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The Worlds of Interactive and Immersive Collide in Game Theatre

by Joey Phoenix

When you go to the theatre, you expect to sit back, relax, and enjoy the show. If the show is done well, your emotions will get pulled along with the story and by the performances occurring on stage. When you leave, you’ll feel like you had an experience, but you’ll know that nothing you could’ve done – apart from committing the taboo of causing a disturbance in the venue – would’ve changed the outcome of the story.

But what if you could impact the outcome? 

Carly Dwyer Naik is the founder and creative director of Intramersive Media, LLC an immersive Game theatre company based out of Salem, MA, specializing in immersive experiences where, through innovative storytelling and live-action role-playing, cast members give audiences the opportunity to impact their small impermanent worlds and be part of the story. Other members of the team include Lead Writer and Content Developer Diana Dunlap and Development and Technology Specialist Jasmine Kimieye Graham.

In Immersive and Interactive theatre, participants are more than just audience members. Instead, they have the ability to be a part of what’s happening, so much so that their interactions with the character and the plot can drive the course of events. In Game theatre, it goes even further. 

“Game theatre stems from what audiences have been telling us they need,” Carly explains. “Theatre is audience-driven, and audiences don’t want to be passive anymore.”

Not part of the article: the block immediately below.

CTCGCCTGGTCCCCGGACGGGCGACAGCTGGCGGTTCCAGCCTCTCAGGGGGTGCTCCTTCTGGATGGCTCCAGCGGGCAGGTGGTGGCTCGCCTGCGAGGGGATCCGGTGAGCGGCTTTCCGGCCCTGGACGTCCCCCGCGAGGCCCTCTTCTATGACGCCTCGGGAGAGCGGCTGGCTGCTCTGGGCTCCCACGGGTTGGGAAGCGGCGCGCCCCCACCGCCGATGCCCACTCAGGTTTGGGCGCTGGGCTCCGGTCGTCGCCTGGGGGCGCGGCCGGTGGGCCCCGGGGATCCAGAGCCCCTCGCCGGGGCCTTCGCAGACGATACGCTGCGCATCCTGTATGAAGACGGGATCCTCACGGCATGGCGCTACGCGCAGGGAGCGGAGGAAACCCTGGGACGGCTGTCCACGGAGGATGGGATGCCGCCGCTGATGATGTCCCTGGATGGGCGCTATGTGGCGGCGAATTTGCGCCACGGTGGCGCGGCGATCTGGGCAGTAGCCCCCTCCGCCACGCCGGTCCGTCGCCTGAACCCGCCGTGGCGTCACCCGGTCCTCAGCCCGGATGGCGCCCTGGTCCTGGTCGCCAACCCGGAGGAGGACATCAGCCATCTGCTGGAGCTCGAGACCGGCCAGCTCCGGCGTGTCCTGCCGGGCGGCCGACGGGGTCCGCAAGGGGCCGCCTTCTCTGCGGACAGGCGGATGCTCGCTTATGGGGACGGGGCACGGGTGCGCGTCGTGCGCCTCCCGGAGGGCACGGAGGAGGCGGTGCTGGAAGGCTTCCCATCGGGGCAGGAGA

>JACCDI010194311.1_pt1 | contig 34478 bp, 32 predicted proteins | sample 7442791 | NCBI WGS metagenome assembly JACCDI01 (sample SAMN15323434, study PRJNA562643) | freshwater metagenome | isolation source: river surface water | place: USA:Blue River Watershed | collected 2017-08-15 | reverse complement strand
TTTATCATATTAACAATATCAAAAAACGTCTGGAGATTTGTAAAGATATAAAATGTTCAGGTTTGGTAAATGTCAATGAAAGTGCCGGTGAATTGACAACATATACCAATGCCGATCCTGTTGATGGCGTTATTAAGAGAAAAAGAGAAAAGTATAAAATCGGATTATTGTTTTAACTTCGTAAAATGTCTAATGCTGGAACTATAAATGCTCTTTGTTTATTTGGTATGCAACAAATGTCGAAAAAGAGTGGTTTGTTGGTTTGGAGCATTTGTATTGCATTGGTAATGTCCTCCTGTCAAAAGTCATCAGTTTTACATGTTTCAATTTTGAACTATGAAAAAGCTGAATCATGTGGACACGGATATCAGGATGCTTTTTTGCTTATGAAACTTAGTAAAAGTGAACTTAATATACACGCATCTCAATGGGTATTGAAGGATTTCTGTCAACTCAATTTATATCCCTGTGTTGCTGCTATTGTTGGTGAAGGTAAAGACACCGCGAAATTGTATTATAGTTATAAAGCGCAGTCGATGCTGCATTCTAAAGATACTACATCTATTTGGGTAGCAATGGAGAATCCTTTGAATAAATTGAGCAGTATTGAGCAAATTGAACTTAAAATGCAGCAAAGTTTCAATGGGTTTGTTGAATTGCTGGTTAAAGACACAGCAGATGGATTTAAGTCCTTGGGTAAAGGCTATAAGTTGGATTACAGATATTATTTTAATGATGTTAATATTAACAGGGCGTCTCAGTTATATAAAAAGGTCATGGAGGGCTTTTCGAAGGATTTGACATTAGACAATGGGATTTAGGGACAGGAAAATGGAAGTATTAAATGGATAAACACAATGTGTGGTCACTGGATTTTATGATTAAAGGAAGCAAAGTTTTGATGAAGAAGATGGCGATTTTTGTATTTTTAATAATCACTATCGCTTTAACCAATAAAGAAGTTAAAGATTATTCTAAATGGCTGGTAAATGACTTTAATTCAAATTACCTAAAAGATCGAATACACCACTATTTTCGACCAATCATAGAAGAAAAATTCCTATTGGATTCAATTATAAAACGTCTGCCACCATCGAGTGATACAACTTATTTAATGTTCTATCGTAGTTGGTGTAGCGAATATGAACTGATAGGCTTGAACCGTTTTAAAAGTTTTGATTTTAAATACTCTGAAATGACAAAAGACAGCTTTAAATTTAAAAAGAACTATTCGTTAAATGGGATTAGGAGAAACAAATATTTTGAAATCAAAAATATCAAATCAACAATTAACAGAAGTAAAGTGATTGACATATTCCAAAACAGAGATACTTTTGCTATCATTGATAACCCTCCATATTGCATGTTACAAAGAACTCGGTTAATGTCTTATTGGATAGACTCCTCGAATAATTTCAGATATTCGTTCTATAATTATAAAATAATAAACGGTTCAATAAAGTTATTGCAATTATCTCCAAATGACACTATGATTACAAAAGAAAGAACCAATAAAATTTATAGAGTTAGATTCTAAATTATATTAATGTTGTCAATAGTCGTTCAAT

The team at Intramersive is currently co-producing a new show, alongside the Peabody Essex Museum, in their Daemonologie series called Smoke and Mirrors which will be staged in the Cotting-Smith Assembly House, which is owned and maintained by the museum, in downtown Salem’s McIntire District.

Intramersive and the PEM invite guests to join them in the early Victorian period for a night of secrets, spirits, seances, and scandals. 

What is Interactive and Immersive theatre? 

Interactive Theatre is an umbrella term that has been used, rather broadly, to explain a type of theatre where the audience can play some part in the outcome of the play. Dinner theatre is Interactive theatre, Hair is interactive theatre, midnight showings of The Rocky Horror Picture Show with a shadow cast is interactive theatre. 

Essentially, any show that breaks the fourth wall – the invisible, imagined wall that exists between the audience and actors – is interactive theatre. 

Meanwhile, Immersive Theatre concentrates on world-building and space creation. It puts audiences inside entire worlds that they can interact with, and the level of these interactions can vary depending on the world created. It can be argued that Haunted Houses are immersive theatre experiences because they take you through an environment that has a tangible effect on your senses. It’s a juxtaposition of art installation and audience interaction, sometimes with actors, sometimes not. 

“In traditional theatre, the audience shows up, sits in seats, and learns about the characters and their motivations through scripted lines and soliloquies,” Carly describes. “In Interactive and Immersive Theatre, you have to work harder to have that information. Instead of sitting back passively and let the writer, the director, the actor show you what to focus on, you have to interact with the characters and figure that out for yourself.” 

Game Theatre: Where LARP, Interactive, and Immersive Theatre Intersect 

Immersive theatre has made a name for itself with popular shows like Sleep No More and And Then She Fell, but Game theatre is newer on the scene. Essentially, Game theatre is a step deeper into immersion, it combines all the elements of Live Action Role Play with immersive and interactive theatre into a whole new experience.